Many facilities planning for ferromagnetic detectors, particularly existing MRI providers who must retrofit the new technology into tight-fit suite layouts, have a hard time finding optimal locations for the new MRI pre-screening instruments.
Real estate within the outer walls of the hospital is at such a premium that a good proportion of MRI providers are already working within MRI suites into which their large (and frequently growing) operational requirements have been shoehorned-in. They could really do with several hundred additional square feet, so the addition of anything to the suite can trigger a domino series of complications.
Pass-through ferromagnetic detection portals, such as the Mednovus Sentinel® series products, can be sited as either free-standing or doorway-mounted instruments. One caveat for doorway-mounted versions is that the door should not swing through the aperture of the portal (door hardware, even on most RF-shielded doors for MRI suites, has ferromagnetic components and would set off the detector). This means that there is one side of the doorway that is ill-suited to receive a mounted portal.
For MRI suites where space is already at a premium, it is sometimes felt that mounting a ferromagnetic detector at the door into the magnet room is the only place where both existing operations and available space will permit.
But if the door to that room swings out (as is currently recommended by the majority of MRI equipment manufacturers), can you put the detector on the other side of the doorway; on the inside of the MRI scanner room? Physically, yes, you can put the instrument there. Physically, you could also use your MRI scanner room as a waiting area for patients with unknown medical implants and devices, but both ideas would have grave dangers.
The intention of ferromagnetic detection is to alert you to the presence of magnetically attracted materials before they get close to the magnet. Placing a ferromagnetic detector inside the room would only be less effective if were mounted at the face of the bore of the magnet.
Since it often takes a moment to react to the alarm of a ferromagnetic detector, the step or two that a person may take past the ferromagnetic detector isn’t typically a problem outside the MRI scanner room, but in the room where inches can make enormous differences in the magnetically attractive effects, those couple steps can make the difference between avoiding an accident or cleaning-up after one.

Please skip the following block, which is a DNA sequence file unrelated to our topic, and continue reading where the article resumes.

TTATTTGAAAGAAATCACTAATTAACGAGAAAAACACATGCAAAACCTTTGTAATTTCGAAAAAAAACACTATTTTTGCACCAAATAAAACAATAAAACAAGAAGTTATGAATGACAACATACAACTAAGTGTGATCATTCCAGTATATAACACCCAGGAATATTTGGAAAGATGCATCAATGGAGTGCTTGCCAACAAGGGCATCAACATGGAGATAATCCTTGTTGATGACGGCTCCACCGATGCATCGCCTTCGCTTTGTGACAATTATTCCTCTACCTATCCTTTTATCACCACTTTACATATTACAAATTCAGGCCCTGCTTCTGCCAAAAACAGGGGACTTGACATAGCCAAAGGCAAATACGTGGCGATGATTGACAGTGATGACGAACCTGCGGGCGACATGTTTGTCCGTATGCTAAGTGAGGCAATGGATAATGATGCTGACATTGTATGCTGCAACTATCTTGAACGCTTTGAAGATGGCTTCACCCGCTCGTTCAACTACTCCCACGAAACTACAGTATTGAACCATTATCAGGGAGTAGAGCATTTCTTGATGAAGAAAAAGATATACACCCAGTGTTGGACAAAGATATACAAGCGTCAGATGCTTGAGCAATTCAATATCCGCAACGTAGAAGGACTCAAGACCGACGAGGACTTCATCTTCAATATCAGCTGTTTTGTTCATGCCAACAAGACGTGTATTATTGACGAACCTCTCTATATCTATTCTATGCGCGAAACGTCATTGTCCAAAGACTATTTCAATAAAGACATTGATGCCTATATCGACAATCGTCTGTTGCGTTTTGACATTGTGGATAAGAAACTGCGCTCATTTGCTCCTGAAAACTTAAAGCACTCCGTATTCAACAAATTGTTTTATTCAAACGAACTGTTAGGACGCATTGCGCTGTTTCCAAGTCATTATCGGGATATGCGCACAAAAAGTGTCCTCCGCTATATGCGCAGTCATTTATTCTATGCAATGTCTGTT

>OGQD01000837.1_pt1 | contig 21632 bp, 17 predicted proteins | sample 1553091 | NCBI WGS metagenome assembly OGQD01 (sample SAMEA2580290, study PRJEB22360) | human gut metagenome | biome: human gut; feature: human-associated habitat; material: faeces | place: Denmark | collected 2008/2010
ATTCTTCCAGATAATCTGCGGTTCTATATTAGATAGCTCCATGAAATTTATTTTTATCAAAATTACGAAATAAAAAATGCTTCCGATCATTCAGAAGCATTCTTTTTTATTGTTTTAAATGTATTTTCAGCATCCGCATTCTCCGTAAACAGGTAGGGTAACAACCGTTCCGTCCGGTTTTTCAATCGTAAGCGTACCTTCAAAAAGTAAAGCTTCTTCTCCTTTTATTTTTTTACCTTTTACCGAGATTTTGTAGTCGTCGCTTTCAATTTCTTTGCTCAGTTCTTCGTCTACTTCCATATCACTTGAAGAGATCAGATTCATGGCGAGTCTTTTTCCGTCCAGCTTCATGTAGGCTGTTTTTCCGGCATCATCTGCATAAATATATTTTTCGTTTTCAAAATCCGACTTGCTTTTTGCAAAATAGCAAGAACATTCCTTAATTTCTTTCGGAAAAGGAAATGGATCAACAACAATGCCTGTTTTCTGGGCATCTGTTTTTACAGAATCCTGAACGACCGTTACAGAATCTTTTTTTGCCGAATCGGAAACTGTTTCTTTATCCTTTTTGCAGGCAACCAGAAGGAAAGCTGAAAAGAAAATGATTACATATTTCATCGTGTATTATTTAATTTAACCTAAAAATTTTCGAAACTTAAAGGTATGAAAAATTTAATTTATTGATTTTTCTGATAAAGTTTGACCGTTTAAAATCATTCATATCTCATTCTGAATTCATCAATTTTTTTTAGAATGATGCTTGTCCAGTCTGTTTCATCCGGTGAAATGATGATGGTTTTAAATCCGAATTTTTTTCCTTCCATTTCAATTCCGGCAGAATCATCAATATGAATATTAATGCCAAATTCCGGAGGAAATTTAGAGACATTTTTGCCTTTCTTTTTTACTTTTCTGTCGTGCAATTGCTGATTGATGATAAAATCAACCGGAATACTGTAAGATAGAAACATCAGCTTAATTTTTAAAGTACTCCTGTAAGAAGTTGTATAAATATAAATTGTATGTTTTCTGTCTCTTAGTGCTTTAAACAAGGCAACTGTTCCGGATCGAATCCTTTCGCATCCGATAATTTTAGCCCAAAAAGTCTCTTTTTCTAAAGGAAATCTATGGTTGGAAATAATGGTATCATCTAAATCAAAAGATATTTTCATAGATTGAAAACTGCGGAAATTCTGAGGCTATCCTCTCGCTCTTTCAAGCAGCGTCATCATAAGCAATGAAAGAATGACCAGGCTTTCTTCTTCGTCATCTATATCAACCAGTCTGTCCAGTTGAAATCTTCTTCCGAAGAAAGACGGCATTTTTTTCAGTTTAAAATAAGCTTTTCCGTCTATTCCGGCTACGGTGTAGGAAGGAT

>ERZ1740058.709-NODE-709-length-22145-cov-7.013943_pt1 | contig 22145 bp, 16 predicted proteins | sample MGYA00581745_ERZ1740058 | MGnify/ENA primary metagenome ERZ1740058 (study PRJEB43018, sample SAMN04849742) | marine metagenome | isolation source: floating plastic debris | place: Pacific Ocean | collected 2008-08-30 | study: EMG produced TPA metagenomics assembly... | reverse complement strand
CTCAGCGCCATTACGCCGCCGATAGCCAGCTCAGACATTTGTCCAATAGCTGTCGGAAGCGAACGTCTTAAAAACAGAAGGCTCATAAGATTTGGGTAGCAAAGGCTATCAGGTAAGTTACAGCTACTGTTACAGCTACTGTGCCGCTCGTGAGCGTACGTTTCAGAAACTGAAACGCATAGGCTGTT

Couple the compromised effectiveness with the fact that – at one time or another – everything needs servicing, and you’ve introduced another object into the MRI scanner room that may necessitate servicing from workers with tools. The attempt at increasing safety has actually introduced a new opportunity for accidents.
Lastly, MRI equipment manufactures are (justifiably) nervous about the introduction of equipment into the room which supports the MRI scanner. Does this other equipment emit RF noise that might interfere with the MRI images? Is it going to compromise the function of the scanner? Will the magnetic fields of the scanner adversely effect the other equipment?
In response to these concerns, MRI equipment vendors typically prohibit equipment or devices that haven’t been tested and deemed non-disruptive. Even just placing a ferromagnetic detector inside the MRI scanner room would very likely void significant portions of your MRI manufacturer’s warranty.
The fact is that there are often alternate locations for siting of a pass-through ferromagnetic detectors. It may take a little creative thought or a willingness to slightly modify operational protocols, but typically there are a handful of possibilities for each site. There is no reason – whatsoever – to place a ferromagnetic detector inside the MRI scanning room, and it is extremely ill-advised to do so.Tobias Gilk, President & MRI Safety Director Mednovus, Inc. Tobias.Gilk@Mednovus.com www.MEDNOVUS.com